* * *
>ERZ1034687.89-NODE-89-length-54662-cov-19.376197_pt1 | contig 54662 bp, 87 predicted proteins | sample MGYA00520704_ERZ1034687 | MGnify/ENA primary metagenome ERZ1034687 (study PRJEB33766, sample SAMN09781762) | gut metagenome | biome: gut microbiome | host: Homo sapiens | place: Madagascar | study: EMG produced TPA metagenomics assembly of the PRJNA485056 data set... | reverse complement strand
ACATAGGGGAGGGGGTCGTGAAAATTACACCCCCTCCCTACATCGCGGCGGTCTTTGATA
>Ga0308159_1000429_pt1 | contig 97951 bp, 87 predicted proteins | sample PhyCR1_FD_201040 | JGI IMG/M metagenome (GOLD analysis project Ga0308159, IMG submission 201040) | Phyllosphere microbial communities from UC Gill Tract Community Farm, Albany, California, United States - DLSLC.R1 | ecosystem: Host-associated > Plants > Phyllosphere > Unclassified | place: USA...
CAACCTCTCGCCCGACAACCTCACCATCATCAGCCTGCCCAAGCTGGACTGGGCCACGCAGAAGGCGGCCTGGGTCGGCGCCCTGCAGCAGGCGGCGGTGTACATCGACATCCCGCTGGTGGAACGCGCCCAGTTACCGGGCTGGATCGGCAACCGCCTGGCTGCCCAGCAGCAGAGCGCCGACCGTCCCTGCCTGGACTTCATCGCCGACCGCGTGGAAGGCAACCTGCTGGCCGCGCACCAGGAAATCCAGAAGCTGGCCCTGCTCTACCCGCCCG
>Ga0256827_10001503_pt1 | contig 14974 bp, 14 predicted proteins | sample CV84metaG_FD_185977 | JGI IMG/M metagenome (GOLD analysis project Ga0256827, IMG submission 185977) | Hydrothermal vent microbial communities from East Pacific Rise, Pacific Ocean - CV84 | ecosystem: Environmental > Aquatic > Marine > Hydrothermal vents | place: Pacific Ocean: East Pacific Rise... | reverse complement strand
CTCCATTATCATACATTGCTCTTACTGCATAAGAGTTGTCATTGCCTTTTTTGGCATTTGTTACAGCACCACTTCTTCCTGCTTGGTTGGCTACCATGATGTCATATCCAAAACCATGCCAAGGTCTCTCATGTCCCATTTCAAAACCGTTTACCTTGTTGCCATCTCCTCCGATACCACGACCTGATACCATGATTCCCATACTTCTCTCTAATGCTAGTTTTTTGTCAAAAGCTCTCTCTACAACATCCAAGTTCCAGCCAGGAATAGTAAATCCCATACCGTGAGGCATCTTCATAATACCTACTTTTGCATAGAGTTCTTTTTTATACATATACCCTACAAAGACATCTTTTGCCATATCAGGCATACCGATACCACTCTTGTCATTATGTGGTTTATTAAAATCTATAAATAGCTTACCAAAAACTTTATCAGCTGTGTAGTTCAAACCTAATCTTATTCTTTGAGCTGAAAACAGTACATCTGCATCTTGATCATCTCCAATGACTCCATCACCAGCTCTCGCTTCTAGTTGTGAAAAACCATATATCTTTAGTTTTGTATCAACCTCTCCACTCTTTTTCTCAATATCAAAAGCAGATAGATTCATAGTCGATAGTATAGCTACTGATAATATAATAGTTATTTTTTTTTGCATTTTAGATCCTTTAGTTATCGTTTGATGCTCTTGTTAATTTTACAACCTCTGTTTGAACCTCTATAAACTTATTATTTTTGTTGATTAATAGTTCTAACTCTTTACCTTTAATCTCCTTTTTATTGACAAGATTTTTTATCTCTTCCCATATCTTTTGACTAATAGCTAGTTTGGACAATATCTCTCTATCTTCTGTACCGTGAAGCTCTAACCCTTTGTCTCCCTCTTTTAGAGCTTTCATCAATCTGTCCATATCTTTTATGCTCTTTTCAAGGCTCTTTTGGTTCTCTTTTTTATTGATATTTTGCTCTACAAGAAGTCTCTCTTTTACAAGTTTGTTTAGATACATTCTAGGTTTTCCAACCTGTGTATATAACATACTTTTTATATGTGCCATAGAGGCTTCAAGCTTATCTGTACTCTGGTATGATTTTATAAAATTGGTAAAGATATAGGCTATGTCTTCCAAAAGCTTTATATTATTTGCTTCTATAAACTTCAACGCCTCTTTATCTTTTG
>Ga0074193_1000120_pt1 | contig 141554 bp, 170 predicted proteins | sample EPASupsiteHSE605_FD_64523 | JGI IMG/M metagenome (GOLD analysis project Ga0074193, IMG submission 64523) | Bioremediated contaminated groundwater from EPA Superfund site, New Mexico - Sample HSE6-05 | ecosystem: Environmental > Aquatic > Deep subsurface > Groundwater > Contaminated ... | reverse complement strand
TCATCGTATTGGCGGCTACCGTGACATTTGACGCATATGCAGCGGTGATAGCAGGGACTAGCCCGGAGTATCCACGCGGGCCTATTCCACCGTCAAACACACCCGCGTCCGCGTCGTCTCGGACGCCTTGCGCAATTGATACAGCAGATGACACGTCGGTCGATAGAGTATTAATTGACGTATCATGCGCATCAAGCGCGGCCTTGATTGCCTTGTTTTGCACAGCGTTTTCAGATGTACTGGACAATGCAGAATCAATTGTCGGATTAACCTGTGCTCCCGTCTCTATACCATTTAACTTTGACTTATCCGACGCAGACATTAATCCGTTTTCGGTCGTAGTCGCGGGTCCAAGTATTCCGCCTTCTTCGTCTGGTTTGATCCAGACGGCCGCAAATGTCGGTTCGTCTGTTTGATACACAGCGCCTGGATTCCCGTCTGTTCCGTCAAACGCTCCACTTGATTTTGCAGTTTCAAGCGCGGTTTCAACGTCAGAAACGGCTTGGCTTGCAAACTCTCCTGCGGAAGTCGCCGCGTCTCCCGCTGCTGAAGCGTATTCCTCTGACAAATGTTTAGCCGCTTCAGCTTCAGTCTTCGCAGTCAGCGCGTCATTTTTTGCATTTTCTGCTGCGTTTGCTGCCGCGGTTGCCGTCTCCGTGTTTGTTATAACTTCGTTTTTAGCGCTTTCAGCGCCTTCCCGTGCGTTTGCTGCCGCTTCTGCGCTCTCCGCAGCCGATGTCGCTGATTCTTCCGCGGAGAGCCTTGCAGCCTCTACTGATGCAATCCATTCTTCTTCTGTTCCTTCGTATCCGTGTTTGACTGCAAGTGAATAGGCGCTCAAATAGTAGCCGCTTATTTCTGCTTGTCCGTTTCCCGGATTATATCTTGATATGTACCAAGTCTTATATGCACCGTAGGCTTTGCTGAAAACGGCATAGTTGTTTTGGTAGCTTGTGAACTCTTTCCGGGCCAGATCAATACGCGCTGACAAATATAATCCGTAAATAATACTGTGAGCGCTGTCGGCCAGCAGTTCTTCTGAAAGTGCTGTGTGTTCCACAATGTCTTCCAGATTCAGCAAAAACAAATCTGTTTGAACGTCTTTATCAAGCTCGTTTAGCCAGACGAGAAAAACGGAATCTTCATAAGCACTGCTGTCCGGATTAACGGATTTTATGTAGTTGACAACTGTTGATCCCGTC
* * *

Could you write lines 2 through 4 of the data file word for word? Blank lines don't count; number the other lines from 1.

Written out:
ACATAGGGGAGGGGGTCGTGAAAATTACACCCCCTCCCTACATCGCGGCGGTCTTTGATA
>Ga0308159_1000429_pt1 | contig 97951 bp, 87 predicted proteins | sample PhyCR1_FD_201040 | JGI IMG/M metagenome (GOLD analysis project Ga0308159, IMG submission 201040) | Phyllosphere microbial communities from UC Gill Tract Community Farm, Albany, California, United States - DLSLC.R1 | ecosystem: Host-associated > Plants > Phyllosphere > Unclassified | place: USA...
CAACCTCTCGCCCGACAACCTCACCATCATCAGCCTGCCCAAGCTGGACTGGGCCACGCAGAAGGCGGCCTGGGTCGGCGCCCTGCAGCAGGCGGCGGTGTACATCGACATCCCGCTGGTGGAACGCGCCCAGTTACCGGGCTGGATCGGCAACCGCCTGGCTGCCCAGCAGCAGAGCGCCGACCGTCCCTGCCTGGACTTCATCGCCGACCGCGTGGAAGGCAACCTGCTGGCCGCGCACCAGGAAATCCAGAAGCTGGCCCTGCTCTACCCGCCCG